Features

Crossing Communism's chasm

International | Renovating the rubble

Issue: "Cloning: Double trouble," March 7, 1998

In Odessa, history died along with freedom when the Bolshevik Revolution seized power 80 years ago. After confiscating privately owned buildings, communists destroyed property records and usually whole histories of what went on inside them.

That kind of state-induced amnesia-invoked all across the former Soviet Union-has made returning building sites to private hands an arduous cause. For both archivist and lawyer, there is no paper trail.

Now a young congregation is trying to outwit both the state and history-in this case, communist history-in order to establish a Reformed church in the city's historic center.

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This complicated story begins in the early 19th century when French immigrants to Odessa, escaping the aftermath of their country's revolution, began the Evangelical Reformed Church. The church eventually secured property on Khersonskaya Street, now known as Pastera Street, the church's present site. Members built a neo-Gothic building in 1896 and dedicated it in 1900. Austrians, Brits, Germans, and Swiss, along with the French, attended. Preaching was alternately in German and French. Under the Soviets, the church was closed and converted into a puppet theater.

The current, four-year-old Evangelical Reformed Church of Odessa, led by Sasha Korsakov, its pastor, traced this lineage for city officials last August in an attempt to win custody of the building that once housed its predecessor. Church leaders asked that the building be returned "to its rightful owners and to its rightful use" and cited two decrees, one issued in 1992 and one in 1994, permitting "the return to religious organizations of religious real property." Ukrainians, independent from the former Soviet Union since 1991, passed those acts to permit the return of property confiscated by the government if a proper claim is submitted and approved.

The written appeal noted that the Reformed denominations share theological roots. It was helped by the fact that the Evangelical Presbyterian Church of Odessa has been affiliated with the nationwide Reformed Evangelical Church since 1992.

The appeal was also grounded in politics. By documenting the church's existence prior to the Soviet era and pointing out preferential treatment already given to more prevalent Orthodox churches, the church leaders bolstered their claim. "Given the wanton destruction by the government during Soviet times of thousands of church buildings," they wrote, "it would seem the moral duty of the government to see that buildings were again supplied to its citizens for the worship of God in the various communions which heretofore existed in this city."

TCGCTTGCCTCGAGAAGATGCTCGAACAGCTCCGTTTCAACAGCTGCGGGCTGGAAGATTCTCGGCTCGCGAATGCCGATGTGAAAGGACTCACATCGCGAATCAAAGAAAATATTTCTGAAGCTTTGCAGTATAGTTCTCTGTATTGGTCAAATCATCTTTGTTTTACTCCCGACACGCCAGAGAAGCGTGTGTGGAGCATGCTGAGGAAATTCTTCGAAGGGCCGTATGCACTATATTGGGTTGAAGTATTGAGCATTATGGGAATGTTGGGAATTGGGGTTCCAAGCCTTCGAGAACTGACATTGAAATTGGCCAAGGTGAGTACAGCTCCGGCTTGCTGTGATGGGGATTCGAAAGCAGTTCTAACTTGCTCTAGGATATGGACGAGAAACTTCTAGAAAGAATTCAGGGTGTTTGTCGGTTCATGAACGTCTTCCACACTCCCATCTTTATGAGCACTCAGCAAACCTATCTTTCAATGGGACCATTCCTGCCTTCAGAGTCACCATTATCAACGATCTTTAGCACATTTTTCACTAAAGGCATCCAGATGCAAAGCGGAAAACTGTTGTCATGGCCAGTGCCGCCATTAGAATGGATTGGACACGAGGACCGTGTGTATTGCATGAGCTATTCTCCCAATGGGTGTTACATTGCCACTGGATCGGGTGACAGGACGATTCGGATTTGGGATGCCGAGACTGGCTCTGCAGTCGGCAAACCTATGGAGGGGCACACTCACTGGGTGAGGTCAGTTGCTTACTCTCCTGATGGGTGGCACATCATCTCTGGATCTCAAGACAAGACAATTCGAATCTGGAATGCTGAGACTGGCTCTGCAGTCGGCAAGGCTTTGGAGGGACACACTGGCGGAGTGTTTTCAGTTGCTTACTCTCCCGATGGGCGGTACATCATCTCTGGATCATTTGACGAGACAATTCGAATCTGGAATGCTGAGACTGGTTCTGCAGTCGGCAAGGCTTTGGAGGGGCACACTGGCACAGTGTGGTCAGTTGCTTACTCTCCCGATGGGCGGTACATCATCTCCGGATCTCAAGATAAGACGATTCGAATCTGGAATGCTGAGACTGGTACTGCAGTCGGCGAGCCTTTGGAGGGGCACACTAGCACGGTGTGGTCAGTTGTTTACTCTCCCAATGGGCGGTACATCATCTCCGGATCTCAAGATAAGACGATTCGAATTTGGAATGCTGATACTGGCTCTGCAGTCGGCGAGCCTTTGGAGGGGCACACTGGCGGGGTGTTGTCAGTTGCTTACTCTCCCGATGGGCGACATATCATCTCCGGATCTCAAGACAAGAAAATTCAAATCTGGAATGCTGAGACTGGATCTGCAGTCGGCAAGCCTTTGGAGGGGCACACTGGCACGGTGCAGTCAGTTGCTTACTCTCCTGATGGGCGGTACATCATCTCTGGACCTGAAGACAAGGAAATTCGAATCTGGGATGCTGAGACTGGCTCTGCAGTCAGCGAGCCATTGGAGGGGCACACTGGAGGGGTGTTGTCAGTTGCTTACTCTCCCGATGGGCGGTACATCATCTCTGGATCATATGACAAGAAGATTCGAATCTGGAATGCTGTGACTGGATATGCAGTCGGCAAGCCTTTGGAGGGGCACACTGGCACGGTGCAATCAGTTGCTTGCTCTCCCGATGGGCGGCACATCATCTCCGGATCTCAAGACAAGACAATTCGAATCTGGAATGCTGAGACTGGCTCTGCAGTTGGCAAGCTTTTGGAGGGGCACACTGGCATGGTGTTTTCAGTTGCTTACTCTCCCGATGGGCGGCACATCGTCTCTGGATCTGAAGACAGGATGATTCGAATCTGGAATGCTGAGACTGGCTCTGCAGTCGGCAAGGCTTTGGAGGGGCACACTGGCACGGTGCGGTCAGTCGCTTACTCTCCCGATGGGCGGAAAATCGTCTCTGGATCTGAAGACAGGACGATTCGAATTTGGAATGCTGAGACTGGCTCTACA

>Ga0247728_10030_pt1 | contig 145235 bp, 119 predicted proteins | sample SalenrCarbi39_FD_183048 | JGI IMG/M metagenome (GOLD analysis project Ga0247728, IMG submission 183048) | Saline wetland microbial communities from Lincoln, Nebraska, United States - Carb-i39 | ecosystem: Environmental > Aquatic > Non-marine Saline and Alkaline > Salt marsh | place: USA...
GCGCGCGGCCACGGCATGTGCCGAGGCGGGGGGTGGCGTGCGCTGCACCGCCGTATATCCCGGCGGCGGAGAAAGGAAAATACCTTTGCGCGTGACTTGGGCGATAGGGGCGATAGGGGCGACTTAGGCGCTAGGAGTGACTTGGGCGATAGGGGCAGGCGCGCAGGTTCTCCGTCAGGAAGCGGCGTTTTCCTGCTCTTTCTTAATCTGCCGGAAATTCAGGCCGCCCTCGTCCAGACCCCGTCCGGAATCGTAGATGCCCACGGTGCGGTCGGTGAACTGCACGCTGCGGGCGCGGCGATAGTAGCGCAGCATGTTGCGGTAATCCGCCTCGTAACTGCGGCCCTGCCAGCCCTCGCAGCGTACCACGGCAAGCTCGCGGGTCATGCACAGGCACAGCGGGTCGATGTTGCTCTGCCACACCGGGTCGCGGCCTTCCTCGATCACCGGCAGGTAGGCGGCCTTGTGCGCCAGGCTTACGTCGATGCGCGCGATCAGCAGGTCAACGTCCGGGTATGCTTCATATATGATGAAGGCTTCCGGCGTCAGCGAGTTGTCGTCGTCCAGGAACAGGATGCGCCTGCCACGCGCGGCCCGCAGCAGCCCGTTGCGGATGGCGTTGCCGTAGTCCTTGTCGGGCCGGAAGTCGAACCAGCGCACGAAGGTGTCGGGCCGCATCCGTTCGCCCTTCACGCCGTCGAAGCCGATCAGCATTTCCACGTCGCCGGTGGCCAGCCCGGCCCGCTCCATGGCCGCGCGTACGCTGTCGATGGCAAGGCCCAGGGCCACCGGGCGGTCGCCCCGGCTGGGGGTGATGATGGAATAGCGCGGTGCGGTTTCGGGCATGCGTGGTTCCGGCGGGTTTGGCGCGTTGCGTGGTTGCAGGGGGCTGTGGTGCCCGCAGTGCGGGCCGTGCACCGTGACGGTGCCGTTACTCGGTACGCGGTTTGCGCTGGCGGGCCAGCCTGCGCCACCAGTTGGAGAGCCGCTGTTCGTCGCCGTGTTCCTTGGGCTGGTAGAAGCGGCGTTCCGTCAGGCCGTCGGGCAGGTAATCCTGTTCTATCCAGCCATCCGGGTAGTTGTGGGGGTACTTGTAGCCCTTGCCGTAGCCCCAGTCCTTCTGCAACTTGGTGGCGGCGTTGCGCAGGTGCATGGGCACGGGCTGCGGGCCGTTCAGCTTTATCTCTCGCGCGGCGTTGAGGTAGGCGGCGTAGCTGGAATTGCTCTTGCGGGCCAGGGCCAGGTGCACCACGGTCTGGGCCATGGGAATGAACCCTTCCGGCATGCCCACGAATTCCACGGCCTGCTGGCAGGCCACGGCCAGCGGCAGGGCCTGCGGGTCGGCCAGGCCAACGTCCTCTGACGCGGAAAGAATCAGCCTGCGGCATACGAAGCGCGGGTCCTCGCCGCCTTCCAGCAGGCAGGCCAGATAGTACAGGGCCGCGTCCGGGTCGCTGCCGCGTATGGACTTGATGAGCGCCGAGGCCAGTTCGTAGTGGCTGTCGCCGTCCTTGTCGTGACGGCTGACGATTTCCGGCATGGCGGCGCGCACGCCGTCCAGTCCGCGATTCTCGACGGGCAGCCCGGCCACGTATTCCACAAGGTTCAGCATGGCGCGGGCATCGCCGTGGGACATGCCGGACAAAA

In December, the church received preliminary approval to take possession of the building from the Odessa Regional Office of the Protection of Objects of Cultural Heritage. If democracy has brought the church a foot in the door, however, neo-Orwellian bureaucracy threatens to keep it from gaining full access. Bureaucrats wanted assurances that the church would pay for repairs to the building before granting access; the cost of repairs-which will be extensive-could not be calculated without access. Church leaders say they won't commit to repairing the structure without full title.

Another complication is the building's present tenants, the 900-member Theatrical Actors Guild of Ukraine. The union has a contract to rent the facility, which it will not abandon, even though it has refused to carry out repairs promised under the terms of the agreement.

Church leaders prepared for a three-way meeting Feb. 3 with government officials and the actors' guild in hopes of reaching an agreement with all parties. When they arrived, however, they found that actors' guild president Anatoli Duda, a well-known opera singer, was also representing the government. He happens to be on the executive council of the Odessa Oblast, or state government.

In other ways the church is also learning that its work has just begun. No one from the congregation had been inside the building until January. Much of it is rubble. In some parts of the four-story structure even the subfloor is missing. Once-concrete columns have been chipped to their bone and plaster fissures abound. Graffiti rings the entryway. Remarkably, five of six original stained-glass windows remain and the sanctuary, with seating capacity of 500, retains the lines of its graceful arched balcony, a choir loft, and excellent acoustics.

Despite the work ahead, the congregation has few options for a meeting place. Worship is now prohibited in public buildings and schools in Ukraine. Church members presently rent a meeting hall, six blocks from the building they hope to acquire. The congregation, numbering just over 100, pays rent for every hour of its use.

"It's tenuous," said missionary Clay Quarterman of the present arrangement. He is an American who is part of a team working with the church from Atlanta-based Mission to the World. Renovating the building is important, he said, because "the idea of historicity is a big thing in Europe.... It is hard to get respectability as a newcomer. If you have a historic building, people are more willing to darken your door and listen to your message."

Mindy Belz
Mindy Belz

Mindy travels to the far corners of the globe as the editor of WORLD and lives with her family in the mountains of western North Carolina. Follow Mindy on Twitter @mcbelz.

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